Jared Carter and American regionalism

TheLandItself_cover7_reducedThe following is excerpted from the Introduction to Jared Carter’s new book, The Land Itself:

“That Jared Carter, among living writers, is one of America’s premier regionalist poets is a claim few who know his work well would dispute. Yet describing any writer as regionalist in the second decade of the 21st century is in some ways problematic. The last high-water mark of American regionalism, the 1930s, was already on the wane by the time Jared Carter was born, and regionalism’s death knell was already being sounded by such critics as Lowry Charles Wimberly – who saw in the spread of national brands and national standards the inexorable homogenization of America’s regions. At the same time, John Crowe Ransom and the Agrarians were analyzing the slow death of Southern regionalism due to the spread of industrialism, the migration from rural areas into the cities, and a host of inter-related cultural trends.

After the end of World War II, the homogenization of America’s hinterlands, due to the spread of the interstate highway system and television, received a quantum boost, with its effects becoming more far-reaching and virulent with each passing decade until, by the digital revolution of 1990s, it had come to seem as though regionalism could only legitimately be spoken of in the past tense.

And yet it was through these same decades, when so much of what was most distinctive about America’s heartland was vanishing, that Carter was turning out poem after poem, portraying characters, situations and locations as singular and sharply defined as any in literature, and he was doing so with a honed plainness of style that left no doubt as to their veracity and authenticity.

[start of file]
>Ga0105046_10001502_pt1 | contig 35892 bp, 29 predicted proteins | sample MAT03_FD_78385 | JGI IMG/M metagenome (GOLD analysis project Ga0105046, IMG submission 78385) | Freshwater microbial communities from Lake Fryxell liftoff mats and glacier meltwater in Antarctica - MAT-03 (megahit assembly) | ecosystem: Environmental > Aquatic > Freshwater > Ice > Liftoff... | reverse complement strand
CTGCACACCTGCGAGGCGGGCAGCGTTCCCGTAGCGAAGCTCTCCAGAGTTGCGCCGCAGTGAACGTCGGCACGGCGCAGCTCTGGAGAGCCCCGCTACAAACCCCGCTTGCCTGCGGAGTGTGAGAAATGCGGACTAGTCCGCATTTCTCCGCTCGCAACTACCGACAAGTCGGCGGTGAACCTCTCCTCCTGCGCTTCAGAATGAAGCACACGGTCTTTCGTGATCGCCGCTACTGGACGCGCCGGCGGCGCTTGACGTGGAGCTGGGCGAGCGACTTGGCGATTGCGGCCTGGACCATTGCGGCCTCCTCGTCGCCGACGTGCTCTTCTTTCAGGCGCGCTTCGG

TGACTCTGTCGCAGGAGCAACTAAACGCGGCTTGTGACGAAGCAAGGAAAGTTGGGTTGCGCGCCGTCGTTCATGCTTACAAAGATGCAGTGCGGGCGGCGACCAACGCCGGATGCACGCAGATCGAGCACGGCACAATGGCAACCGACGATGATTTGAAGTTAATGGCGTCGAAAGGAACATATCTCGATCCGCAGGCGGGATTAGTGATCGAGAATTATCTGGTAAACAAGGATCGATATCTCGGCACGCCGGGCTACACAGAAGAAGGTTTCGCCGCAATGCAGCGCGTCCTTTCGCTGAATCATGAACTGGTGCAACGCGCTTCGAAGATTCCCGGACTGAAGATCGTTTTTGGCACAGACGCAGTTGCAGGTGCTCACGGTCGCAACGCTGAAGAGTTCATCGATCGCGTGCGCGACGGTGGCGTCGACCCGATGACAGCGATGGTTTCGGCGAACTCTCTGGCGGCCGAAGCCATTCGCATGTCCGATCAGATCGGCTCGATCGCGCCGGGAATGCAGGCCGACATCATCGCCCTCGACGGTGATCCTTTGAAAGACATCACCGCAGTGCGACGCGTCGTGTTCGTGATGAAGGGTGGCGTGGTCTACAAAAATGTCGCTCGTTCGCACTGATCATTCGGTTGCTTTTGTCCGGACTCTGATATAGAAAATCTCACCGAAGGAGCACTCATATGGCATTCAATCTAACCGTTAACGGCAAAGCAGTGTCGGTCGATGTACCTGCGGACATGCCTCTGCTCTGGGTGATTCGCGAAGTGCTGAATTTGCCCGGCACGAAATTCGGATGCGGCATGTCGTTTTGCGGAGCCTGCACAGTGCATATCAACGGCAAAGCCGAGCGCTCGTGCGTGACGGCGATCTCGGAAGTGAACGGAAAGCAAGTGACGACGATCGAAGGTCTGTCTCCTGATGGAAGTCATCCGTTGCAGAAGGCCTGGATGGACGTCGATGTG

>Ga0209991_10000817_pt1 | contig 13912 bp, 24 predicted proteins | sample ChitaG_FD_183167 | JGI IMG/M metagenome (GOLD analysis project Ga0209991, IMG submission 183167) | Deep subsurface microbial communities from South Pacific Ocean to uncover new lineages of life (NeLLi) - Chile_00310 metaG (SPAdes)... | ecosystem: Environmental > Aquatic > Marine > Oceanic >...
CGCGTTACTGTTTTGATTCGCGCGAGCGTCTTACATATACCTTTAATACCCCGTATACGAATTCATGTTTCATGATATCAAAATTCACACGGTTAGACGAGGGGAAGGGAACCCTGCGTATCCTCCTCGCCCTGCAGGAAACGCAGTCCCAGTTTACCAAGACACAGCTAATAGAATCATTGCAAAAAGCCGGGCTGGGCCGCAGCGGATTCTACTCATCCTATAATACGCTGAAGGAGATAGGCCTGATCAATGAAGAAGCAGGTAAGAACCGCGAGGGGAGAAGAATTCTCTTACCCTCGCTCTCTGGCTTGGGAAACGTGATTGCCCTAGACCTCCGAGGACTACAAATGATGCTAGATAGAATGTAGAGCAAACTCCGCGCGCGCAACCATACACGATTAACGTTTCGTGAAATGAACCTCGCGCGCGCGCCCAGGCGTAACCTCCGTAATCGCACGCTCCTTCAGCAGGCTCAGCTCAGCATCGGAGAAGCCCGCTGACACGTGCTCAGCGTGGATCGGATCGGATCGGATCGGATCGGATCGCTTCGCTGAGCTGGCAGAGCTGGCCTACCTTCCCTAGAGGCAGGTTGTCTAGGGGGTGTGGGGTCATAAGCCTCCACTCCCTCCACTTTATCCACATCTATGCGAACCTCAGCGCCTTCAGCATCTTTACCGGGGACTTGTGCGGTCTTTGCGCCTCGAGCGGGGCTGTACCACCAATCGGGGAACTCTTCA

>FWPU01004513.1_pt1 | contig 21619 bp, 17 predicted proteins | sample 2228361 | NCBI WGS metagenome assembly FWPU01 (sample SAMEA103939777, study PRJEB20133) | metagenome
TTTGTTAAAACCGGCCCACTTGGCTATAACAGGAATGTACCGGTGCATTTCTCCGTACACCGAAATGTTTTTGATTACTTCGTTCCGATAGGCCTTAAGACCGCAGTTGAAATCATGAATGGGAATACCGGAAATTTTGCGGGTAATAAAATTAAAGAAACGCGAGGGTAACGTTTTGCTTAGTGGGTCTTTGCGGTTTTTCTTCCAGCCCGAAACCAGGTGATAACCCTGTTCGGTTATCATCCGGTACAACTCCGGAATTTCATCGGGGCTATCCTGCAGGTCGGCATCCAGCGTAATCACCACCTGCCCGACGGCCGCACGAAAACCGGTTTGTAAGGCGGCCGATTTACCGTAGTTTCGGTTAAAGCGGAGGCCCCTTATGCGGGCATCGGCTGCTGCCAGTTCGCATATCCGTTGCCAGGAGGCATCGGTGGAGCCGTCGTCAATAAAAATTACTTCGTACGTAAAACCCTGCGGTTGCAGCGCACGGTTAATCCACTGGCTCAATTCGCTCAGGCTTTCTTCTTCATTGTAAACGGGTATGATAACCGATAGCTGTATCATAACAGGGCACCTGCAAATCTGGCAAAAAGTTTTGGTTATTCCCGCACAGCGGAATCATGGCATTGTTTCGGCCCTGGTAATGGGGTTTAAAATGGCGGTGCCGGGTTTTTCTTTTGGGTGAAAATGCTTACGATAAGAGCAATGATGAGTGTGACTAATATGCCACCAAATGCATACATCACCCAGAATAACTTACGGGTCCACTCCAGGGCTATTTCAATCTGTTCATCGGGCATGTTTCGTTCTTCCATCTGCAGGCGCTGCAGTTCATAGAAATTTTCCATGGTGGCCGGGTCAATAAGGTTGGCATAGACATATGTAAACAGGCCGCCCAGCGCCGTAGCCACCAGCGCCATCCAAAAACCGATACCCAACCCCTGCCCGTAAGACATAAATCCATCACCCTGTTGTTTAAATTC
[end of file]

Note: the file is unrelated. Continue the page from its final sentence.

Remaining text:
Beginning with Carter’s first book, Work, For the Night is Coming (1981), readers were introduced to a region which was at once literal and mythical: “Mississinewa County,” somewhere “east of Spoon River, west of Winesburg, and slightly north of Raintree County,” as Carter himself has explained.  It is a fictional county named for an actual river (the Mississinewa, a tributary of the Wabash) which, like the fictional town “Spoon River” (also named for an actual river), Faulkner’s “Yoknapatawpha County,” Frost’s rural New England,  Robinson’s “Tilbury Town” and a long list of other literary regions, is rooted equally in the American continent and the American psyche. Mississinewa County is a multifaceted, multidimensional “place” of such symbolic and allegorical richness that its hinterlands and far boundaries – despite several decades of appreciative commentary – remain largely unexplored. Altogether, Carter’s books contain much of what one has come to expect in a regionalist body of literature from the American Midwest: pool halls and funeral parlors, dilapidated barns and covered bridges, barbershops and taverns, and miles of highways, telephone poles and open country inhabited by farmers, druggists, drifters, drunkards, undertakers and real estate developers. Turning to any of the early and late poems in the current collection, one is struck once again by the assurance and authority in the poet’s voice. Carter’s descriptions are rendered with a pitch-perfect precision that can only come from long familiarity with his subject. He is a plein-air poet, portraying his region with a sharpness of focus and an eye for inconspicuous but telling detail that cannot be achieved at second-hand.

The answer, then, to the question of whether a genuinely regional literature is still possible in the 21st century, when America’s regions have been all but homogenized, suburbanized, industrialized and digitized out of existence, is to be found in the pages of any of Carter’s books, where the poems, like palpable artifacts plucked from field or creekbed, constitute clear evidence of a region still very much alive. Precisely how America’s regions have survived a century of destructive “progress” – at what cost, and in what fashion – are complex questions beyond the scope of this essay. But one index and proof of their survival is to be found in the literature they produce, and Carter’s books are as strong a piece of evidence as one might hope for.”


BJ Omanson

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One CommentLeave a comment

  1. […] See also two other posts about Jared Carter on this blog, What is left after nothing is left and Jared Carter and American regionalism. […]


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